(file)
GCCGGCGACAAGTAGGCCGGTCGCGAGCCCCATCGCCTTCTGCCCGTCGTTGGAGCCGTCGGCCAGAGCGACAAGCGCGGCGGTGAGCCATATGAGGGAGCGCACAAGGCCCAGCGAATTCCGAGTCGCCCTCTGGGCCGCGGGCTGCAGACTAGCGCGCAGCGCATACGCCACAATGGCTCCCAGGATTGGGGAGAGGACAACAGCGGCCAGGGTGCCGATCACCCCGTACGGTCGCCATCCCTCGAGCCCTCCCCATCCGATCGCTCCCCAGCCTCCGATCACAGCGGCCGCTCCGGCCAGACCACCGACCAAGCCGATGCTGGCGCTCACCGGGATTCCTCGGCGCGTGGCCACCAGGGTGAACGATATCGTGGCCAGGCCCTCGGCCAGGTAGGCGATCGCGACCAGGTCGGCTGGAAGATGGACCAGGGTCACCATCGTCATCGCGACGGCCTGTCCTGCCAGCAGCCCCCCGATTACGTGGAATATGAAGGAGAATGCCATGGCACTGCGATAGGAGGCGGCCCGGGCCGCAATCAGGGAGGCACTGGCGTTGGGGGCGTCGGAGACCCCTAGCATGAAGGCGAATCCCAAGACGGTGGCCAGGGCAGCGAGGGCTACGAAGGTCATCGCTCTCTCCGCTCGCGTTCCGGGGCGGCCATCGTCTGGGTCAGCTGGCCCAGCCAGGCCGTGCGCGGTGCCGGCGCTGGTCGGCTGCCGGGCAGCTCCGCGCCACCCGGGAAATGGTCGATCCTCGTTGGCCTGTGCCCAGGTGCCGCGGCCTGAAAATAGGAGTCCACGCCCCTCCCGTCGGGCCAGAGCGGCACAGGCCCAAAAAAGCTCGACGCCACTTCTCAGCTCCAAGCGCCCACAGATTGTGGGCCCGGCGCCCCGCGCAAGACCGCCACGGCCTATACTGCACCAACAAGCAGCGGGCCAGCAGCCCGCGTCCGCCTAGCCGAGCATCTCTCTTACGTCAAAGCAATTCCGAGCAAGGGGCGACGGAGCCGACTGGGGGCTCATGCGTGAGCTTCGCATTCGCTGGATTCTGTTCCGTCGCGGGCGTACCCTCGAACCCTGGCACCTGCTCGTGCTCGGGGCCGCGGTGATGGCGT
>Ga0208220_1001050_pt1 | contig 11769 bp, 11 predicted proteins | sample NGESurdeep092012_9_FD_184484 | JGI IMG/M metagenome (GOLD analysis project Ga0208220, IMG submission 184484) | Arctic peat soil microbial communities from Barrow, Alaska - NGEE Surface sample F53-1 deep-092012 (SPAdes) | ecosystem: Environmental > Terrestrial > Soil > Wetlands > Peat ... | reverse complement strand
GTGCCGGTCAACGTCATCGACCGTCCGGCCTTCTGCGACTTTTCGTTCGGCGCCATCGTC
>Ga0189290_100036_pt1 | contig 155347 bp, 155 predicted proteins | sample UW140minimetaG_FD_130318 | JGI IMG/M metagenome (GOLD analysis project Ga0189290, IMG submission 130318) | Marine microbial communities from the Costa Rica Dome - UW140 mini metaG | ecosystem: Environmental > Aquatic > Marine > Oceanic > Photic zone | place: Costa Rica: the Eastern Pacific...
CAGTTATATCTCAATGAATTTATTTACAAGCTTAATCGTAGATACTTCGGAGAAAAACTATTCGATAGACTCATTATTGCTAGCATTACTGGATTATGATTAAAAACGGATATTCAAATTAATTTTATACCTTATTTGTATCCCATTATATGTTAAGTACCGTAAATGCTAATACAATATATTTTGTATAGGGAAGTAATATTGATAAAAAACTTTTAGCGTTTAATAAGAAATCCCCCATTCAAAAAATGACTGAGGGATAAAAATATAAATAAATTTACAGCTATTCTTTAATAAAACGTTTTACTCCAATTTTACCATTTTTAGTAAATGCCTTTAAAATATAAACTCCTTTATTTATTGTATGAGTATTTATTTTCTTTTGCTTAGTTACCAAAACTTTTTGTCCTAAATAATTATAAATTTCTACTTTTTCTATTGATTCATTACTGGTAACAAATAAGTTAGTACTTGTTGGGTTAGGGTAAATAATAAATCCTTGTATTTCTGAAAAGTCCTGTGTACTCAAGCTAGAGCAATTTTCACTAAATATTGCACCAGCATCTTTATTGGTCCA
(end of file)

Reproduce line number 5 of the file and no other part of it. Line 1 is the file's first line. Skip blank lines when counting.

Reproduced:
CAGTTATATCTCAATGAATTTATTTACAAGCTTAATCGTAGATACTTCGGAGAAAAACTATTCGATAGACTCATTATTGCTAGCATTACTGGATTATGATTAAAAACGGATATTCAAATTAATTTTATACCTTATTTGTATCCCATTATATGTTAAGTACCGTAAATGCTAATACAATATATTTTGTATAGGGAAGTAATATTGATAAAAAACTTTTAGCGTTTAATAAGAAATCCCCCATTCAAAAAATGACTGAGGGATAAAAATATAAATAAATTTACAGCTATTCTTTAATAAAACGTTTTACTCCAATTTTACCATTTTTAGTAAATGCCTTTAAAATATAAACTCCTTTATTTATTGTATGAGTATTTATTTTCTTTTGCTTAGTTACCAAAACTTTTTGTCCTAAATAATTATAAATTTCTACTTTTTCTATTGATTCATTACTGGTAACAAATAAGTTAGTACTTGTTGGGTTAGGGTAAATAATAAATCCTTGTATTTCTGAAAAGTCCTGTGTACTCAAGCTAGAGCAATTTTCACTAAATATTGCACCAGCATCTTTATTGGTCCA